Originally posted on: http://geekswithblogs.net/gevjen/archive/2016/08/05/188603.aspx
Book Notes from 'Coaching Agile Teams' by Lyssa Adkins
Learning About the Team
- Launch into learning about the team
- The guiding lights for this product - the team - are a shared vision and team norms
Create a Shared Vision
- Teams need goals at multiple levels
- What's in it for me
- What's in it for us as a team
- What's in it for the company
- What's in it for the world
- Creating this vision starts from the individual out.
- 'when this project is over, I want to say I have…'
- Give people permission to talk about their personal hopes in the context of this new team.
- It opens the door for a continual conversation about goals and how best to support them for one another.
- Create succinct and meaningful statement of what they desire to become together.
- With a statement of who the team will become in place - move on to the third level of goals. -
- What is in it for my company?
Create Team Norms
- With the shared vision out of the way - the team can easily dive into creating the team norms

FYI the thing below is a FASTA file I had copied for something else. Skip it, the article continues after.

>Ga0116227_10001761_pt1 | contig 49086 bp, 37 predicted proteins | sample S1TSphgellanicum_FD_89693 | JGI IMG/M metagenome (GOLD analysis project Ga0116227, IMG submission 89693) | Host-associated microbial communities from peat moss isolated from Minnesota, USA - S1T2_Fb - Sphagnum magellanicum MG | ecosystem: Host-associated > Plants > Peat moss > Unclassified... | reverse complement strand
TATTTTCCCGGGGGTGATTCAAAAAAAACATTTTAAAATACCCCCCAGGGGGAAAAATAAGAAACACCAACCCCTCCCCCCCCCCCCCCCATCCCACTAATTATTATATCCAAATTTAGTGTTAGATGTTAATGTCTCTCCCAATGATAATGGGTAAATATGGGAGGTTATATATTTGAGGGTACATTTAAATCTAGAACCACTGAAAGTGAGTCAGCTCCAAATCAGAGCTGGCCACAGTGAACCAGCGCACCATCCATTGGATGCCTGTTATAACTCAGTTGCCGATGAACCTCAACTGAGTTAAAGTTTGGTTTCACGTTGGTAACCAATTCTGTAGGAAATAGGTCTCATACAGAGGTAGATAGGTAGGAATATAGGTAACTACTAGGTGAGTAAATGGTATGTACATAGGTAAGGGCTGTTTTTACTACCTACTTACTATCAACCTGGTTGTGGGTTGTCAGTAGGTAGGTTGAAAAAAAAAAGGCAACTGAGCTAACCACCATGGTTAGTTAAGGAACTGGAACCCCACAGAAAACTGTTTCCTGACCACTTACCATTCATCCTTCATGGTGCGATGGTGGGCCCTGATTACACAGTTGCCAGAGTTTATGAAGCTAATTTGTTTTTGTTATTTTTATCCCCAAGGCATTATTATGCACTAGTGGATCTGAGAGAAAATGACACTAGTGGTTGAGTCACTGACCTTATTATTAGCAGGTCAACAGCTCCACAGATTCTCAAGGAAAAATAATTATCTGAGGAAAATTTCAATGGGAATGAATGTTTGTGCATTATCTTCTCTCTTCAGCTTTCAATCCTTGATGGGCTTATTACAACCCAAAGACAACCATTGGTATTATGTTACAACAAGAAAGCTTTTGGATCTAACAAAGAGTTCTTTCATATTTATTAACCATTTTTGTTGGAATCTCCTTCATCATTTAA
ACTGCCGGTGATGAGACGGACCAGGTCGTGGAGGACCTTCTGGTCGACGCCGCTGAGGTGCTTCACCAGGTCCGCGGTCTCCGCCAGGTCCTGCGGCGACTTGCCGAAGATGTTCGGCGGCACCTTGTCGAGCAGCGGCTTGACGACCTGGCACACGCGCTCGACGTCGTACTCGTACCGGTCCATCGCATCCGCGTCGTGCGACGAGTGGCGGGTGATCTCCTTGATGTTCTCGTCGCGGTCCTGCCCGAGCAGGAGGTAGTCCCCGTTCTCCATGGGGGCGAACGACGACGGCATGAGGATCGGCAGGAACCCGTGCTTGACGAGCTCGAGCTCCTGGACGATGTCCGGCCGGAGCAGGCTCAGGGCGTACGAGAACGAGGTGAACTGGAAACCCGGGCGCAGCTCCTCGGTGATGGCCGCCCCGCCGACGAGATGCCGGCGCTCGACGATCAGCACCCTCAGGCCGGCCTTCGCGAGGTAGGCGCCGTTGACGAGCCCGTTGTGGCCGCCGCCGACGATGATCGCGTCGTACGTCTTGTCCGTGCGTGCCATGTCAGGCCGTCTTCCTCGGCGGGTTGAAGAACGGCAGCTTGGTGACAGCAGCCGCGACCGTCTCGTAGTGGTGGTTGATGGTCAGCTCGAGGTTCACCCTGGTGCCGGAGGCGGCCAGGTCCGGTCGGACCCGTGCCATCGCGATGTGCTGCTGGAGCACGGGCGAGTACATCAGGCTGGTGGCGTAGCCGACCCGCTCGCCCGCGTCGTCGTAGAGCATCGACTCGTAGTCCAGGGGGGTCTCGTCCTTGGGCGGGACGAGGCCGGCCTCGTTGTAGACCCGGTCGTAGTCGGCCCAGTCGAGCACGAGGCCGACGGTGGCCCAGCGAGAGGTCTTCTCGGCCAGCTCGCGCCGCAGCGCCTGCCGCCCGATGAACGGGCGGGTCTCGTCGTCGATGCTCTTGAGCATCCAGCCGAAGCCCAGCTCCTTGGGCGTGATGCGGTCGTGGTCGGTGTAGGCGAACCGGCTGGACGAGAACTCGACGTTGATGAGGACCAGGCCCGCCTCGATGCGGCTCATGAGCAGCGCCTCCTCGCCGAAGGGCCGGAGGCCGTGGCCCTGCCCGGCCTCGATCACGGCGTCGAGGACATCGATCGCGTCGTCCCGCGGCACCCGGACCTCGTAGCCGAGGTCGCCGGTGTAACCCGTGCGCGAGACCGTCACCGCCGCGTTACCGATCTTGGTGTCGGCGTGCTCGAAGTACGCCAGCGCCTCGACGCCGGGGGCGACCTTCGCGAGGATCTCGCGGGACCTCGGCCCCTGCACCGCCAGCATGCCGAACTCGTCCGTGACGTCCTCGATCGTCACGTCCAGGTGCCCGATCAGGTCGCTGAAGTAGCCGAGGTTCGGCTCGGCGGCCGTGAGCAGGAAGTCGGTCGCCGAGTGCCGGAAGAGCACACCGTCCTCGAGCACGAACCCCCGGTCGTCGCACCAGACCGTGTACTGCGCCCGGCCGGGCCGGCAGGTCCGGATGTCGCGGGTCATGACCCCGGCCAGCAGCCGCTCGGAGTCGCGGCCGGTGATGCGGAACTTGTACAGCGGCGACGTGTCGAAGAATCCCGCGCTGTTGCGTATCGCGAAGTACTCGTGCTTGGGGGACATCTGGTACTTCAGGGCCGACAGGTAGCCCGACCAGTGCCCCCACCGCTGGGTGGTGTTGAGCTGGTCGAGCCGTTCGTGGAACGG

- Shared Values
- Come up with things they value as a team
- Ask for characteristics of the best teams they have witnessed
- Rules for living together
- Sharing a space together
- Core hours, sprint length, stand up time -
- Being together in conflict
- Prepare for conflict now.
Learn about the Work Ahead
- The final part of the start-up - learning about the work ahead
- Entails three activities, envision, review, product backlog
- Ensure that the team gets the learning they need.
- Invite the highest ranking person you can find to paint for the team a vision of the product to be created.
- Speak about the importance of the project at two levels
- How they expect the product to impact the company
- Why the product or business impact are important to the person.
Review the Product Backlog
- The product owner walks through the product backlog
- The product owner needs to have it stocked with enough items to get going with the first sprint
- Ensure the product owner has done so - represent the business goals of each item
- Product owner - what short phrase, like a newspaper headline, encompasses the goal for this sprint
- A sprint goal can also serve as handy shorthand for communicating what the team is up to.
- With the sprint goal created - you have officially begun the teams first sprint planning session.
Prepare for the Start-Up
- There are three levels of preparation for a team start up
- Good enough
- Using the guidelines in this chapter, create your own formula for a team start up
- While in the start up - follow your agenda and adjust the teams needs on the fly.
- String together activities that achieve the learning goals of the start up - plus any outcomes people desire.
- Design a targeted start-up, spend time talking with as many team members as you can.
- Notice people's ability to interact with one another positively and collaboratively.